Semenya Temporarily Cleared To Compete Without Taking Hormones
- The Federal Supreme Court of Switzerland ruled to suspend the IAAF’s testosterone regulations regarding Caster Semenya’s track eligibility while her appeal against the Court of Arbitration for Sport and IAAF is pending.
- Semenya can continue competing in all track events at this time without taking hormone medication to lower her testosterone levels.
On Monday, the Federal Supreme Court of Switzerland announced that two-time Olympic gold medallist Caster Semenya would be able to continue competing on the track without taking hormone medication while her appeal against the Court of Arbitration of Sport’s (CAS) and IAAF’s testosterone regulations is pending.
“I am thankful to the Swiss judges for this decision,” Semenya said in a statement provided to Runner’s World. “I hope that following my appeal I will once again be able to run free.”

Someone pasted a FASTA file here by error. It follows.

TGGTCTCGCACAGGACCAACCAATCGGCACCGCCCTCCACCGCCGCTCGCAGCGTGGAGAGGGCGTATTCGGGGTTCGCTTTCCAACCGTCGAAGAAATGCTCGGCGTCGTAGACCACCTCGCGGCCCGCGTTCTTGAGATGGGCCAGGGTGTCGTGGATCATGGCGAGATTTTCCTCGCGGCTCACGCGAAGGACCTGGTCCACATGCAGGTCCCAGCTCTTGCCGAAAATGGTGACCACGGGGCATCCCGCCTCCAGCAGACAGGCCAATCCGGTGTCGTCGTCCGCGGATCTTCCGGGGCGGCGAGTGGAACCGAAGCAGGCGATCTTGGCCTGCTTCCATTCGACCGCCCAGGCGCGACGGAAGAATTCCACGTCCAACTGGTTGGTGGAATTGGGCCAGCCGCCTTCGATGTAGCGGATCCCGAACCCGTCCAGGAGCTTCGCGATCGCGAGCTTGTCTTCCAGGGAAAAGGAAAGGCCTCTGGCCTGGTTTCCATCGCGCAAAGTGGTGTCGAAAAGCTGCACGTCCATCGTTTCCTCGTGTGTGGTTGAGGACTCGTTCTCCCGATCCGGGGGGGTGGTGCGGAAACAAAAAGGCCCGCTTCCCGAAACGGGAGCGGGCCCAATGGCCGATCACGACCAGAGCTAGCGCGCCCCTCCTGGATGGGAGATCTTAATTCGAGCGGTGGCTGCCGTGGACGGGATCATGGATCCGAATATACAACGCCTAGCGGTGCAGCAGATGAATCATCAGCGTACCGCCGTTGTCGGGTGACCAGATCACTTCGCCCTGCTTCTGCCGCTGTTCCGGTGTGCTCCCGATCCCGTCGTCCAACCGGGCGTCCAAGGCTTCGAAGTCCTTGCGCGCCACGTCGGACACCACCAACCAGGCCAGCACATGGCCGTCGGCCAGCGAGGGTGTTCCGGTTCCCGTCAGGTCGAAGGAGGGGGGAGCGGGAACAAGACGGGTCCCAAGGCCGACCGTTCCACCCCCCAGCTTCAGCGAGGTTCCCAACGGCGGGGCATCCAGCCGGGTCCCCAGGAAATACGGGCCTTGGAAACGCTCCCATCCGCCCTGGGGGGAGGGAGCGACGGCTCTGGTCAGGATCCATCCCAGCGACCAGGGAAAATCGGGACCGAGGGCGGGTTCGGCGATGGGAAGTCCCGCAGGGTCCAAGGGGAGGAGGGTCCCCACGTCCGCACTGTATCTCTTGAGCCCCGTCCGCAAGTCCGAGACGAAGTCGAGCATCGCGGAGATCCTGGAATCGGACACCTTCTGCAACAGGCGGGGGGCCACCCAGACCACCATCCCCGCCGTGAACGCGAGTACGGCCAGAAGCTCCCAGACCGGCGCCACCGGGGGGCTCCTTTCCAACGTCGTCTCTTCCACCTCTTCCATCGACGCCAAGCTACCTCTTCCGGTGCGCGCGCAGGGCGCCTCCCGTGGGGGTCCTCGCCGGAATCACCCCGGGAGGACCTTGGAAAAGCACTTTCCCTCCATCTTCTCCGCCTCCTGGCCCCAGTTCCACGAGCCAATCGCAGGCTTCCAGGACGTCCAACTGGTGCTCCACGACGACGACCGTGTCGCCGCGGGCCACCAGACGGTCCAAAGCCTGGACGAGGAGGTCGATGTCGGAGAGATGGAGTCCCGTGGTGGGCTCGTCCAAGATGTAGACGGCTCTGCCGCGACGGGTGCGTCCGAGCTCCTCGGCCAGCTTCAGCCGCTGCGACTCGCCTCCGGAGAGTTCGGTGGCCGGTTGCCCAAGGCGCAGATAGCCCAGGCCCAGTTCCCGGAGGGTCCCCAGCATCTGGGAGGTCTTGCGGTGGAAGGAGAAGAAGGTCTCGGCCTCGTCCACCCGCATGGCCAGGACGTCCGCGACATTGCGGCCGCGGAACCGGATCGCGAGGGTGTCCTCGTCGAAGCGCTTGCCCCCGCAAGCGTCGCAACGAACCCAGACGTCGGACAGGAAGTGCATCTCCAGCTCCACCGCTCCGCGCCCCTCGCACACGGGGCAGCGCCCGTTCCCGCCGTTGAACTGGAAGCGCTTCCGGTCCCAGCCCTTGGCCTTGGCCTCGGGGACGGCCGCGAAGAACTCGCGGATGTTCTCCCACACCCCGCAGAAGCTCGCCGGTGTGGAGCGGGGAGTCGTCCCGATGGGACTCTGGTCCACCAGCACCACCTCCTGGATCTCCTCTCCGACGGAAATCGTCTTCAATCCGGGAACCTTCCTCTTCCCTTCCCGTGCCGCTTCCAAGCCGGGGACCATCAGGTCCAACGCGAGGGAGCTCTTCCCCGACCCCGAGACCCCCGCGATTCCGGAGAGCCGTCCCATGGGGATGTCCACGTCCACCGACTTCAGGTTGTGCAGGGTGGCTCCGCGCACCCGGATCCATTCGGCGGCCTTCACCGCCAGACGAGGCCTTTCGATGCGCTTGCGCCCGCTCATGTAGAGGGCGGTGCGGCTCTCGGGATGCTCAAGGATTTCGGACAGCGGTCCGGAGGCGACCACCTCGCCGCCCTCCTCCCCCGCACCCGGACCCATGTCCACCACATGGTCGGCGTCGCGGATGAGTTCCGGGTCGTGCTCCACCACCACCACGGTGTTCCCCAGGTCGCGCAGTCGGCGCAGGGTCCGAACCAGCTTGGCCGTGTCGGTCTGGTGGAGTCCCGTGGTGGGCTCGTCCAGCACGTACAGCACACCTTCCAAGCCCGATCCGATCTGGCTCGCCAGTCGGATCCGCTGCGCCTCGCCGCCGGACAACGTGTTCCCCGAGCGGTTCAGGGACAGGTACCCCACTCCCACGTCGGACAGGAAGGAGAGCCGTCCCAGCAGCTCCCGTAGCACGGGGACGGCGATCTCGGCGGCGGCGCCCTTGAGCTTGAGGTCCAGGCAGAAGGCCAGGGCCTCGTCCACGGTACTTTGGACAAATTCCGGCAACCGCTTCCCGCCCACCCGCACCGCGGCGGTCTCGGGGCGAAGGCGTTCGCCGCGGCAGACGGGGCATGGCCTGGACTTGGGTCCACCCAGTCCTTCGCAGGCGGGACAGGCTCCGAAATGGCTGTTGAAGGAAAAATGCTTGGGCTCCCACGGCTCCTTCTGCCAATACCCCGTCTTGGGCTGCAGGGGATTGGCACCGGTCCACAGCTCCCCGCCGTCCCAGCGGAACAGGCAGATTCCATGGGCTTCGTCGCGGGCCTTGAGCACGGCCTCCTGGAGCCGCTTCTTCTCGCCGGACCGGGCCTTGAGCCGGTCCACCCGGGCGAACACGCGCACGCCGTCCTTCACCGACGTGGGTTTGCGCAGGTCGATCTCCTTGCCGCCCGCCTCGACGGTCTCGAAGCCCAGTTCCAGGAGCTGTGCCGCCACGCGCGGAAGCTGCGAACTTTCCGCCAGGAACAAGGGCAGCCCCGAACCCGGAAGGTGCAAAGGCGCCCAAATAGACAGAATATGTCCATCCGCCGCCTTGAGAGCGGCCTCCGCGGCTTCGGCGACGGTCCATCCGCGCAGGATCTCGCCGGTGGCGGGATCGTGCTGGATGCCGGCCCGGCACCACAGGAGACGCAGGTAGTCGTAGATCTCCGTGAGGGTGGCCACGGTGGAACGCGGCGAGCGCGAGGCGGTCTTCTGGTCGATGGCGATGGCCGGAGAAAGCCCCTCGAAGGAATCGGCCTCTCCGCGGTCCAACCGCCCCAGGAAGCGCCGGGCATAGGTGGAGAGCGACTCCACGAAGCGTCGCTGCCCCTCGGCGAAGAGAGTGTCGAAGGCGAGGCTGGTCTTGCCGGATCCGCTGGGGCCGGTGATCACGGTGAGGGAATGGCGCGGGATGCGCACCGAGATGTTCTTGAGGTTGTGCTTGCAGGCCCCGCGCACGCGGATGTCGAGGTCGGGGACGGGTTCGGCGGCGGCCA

Born a winner. 👈💎
— Caster Semenya (@caster800m) June 3, 2019
According to the IAAF’s new testosterone regulations, which were approved by CAS in April, hyperandrogenic women, or female athletes who have natural levels of testosterone that exceed the normal limits for women (anything above 10 nmols/litre), must take hormone suppressants to lower those levels to below 5 nmols/litre in order to continue competing in distances of 1500 metres or less. Additionally, the athletes would have to maintain the lowered testosterone levels for at least six months before competition to be eligible to race.
Semenya, 28, whose eligibility has been questioned by the IAAF since she won her first gold medal at the Africa Junior Championship 800 metres in 2009, filed her appeal challenging the CAS decision to the Swiss court last week. The court’s decision means she can continue competing through the summer in all events – including the 800 – without taking medication.
“The Swiss Supreme Court has granted welcome temporary protection to Caster Semenya,” Dorothee Schramm of Sidley Austin LLP, a member of Semenya’s legal team, said in the statement. “This is an important case that will have fundamental implications for the human rights of female athletes.”